(The original of this article is also crossposted at Real
Vampire News - you may comment there if you wish.)
(A reworking of this article is in progress.)
Many people claim that there is no nutritional value in blood. Sadly,
this is a common belief primarily in America, since most Americans - especially
those in the medical profession - tend to forget just WHAT is being measured
in the blood with lab tests, and that blood is regularly on the menu -
both cooked AND raw - in many non-American cultures.
Medically, human blood contains a large variety of cells and nutrients
including: lipids, proteins, carbohydrates, vitamins, minerals, enzymes,
hormones, antibodies, and so on. There are lab tests available that
measure most, if not all, of these values, including calcium, folic
acid, glucose, iron, potassium, protein, vitamin B12 and vitamin D.
Many of them are even routinely checked on a Chem-20 or Metabolic panel!
Blood products have also been used in "blood agar" in laboratory
settings to grow bacteria samples, and iron supplements in some countries
generally contain whole blood or blood products ("Heme iron")
- New Zealand's deer blood capsules and Russia's "Hematogen"
bar for example - instead of the mineral form (usually a sulfate) typically
seen in the USA. Blood products and byproducts turn up as a source of
nutrients for livestock feed or plant fertilizer (usually called "blood
meal" in that case.) A powdered supplement called "Prothemol"
is made with dried cows blood, dried egg whites and flour, and has been
used in Brazil since 1996 to effectively counter starvation and malnutrition
in their population.
Blood is regularly used in many parts of the world in food such as
soups, stews, puddings, sausages and other dishes - and in some cultures,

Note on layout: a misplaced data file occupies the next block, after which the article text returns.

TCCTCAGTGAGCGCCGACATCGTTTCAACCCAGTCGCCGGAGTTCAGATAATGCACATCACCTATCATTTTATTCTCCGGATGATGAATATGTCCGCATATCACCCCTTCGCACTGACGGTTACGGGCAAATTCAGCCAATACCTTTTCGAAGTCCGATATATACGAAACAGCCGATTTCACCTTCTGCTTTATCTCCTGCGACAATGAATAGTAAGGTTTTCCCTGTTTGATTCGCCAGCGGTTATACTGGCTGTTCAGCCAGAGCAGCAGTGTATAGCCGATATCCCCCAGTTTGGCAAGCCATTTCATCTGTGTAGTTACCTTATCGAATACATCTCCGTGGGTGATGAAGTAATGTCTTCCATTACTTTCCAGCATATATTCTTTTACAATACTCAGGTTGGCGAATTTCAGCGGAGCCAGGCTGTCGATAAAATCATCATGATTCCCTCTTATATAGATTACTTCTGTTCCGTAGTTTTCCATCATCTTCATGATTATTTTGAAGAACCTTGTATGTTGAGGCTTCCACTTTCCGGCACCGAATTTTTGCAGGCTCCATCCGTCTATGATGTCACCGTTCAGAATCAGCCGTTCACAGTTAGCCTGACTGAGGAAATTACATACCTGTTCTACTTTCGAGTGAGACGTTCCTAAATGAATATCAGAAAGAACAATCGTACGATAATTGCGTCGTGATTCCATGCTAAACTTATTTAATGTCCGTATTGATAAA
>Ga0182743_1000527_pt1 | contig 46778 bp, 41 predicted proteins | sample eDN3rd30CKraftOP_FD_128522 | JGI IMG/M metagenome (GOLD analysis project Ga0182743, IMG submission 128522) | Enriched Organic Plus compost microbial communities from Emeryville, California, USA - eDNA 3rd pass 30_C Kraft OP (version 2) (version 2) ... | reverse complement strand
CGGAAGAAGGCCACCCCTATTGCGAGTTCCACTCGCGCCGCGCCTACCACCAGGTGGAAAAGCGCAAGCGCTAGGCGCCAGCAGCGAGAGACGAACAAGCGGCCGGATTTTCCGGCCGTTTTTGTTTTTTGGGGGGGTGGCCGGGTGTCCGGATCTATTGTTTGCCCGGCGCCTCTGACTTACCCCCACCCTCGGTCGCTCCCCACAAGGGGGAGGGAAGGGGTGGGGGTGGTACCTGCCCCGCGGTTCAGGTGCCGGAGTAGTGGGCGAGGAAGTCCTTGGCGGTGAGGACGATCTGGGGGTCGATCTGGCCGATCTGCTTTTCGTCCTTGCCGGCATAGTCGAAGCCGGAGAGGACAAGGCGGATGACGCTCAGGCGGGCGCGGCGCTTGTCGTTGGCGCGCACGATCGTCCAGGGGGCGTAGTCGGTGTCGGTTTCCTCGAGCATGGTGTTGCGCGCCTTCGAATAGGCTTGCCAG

even used raw, either directly or added as an ingredient in another
cooked dish. Blood sausage (sometimes called "blood pudding")
is probably the most commonly known example, with different variants
depending on the country of origin, but there are also several variants
of blood soup or stew, a few variants of a congealed "tofu"
like form such as in China and Vietnam, and even blood bread.
If you have a copy of the Joy
of Cooking cookbook by Irma S. Rombauer and Marion Rombauer Becker,
you likely have one of the many recipe variants for blood sausage already.
My hardcover copy dates from 1964, and in that edition, it can be found
on page 438.
Cultures where blood is consumed raw include probably the most famous
example, the Maasai of Africa, but some of you might be surprised to
learn that raw blood is also consumed in Alaska by the Innuit peoples
(typically seal blood) and in Vietnam as "Tiet Canh", a congealed,
but still raw, breakfast dish (duck and pork are common versions.) In
Thailand, a noodle soup type dish often called Nam Tok is made with
raw meat and with blood poured over it. Nam Tok has two basic preparations,
one is a soup, the other a meat "salad" - traditionally, this
is raw meat, as is the blood poured over it, though many modern versions
may omit the blood and generally cook the meat to a greater or lesser
degree. Such traditional diets tend to have lower rates of heart disease
than western/highly processed diets.
The television show Bizarre Foods with Andrew Zimmern highlights MANY
cultures where blood is consumed either raw or cooked as part of another
dish. The episodes I'm aware of that deal with blood-based foodstuffs
Season 2, ep 2: Blood pudding in Iceland
Season 2, ep 6: Blood sausage and blood pudding in Chili
Season 3, ep 5: Blood sausage in France
Season 3, ep 7: Halloween party special, including raw cow's blood
Season 3, ep 8: Wild boar blood in Hawaii
Season 3, ep 13: Blood sake in Japan
Season 4, ep 1: Fresh cows blood & clotted blood while visiting
the Masai tribe
Season 5, ep 2: Blood cake soup in Cambodia
Season 5, ep 4: Sheep's blood sausage in Arizona
Season 5, ep 5: Clotted cows blood in Tanzania
Season 6, ep 10: Romani (Gypsy) Breakfast blood stew and blood sausage
Season 6, ep 16: Embassy Row, including swedish blood pudding
Season 6, ep 17: Finland - blood brownies for schoolchildren, blood
soup, and other selections
The point of all this is that blood is much more nutritious - and common
in various foods and drinks - than most Americans realize. You can find
plenty of videos on YouTube illustrating this, but I only recommend looking
for them if you have a VERY strong stomach.
Some references are below; I've labeled some with "[GRAPHIC WARNING]"
where there are images of raw blood products so that readers with sensitive
stomachs have advanced warning.
~SphynxCatVP, January 1, 2011
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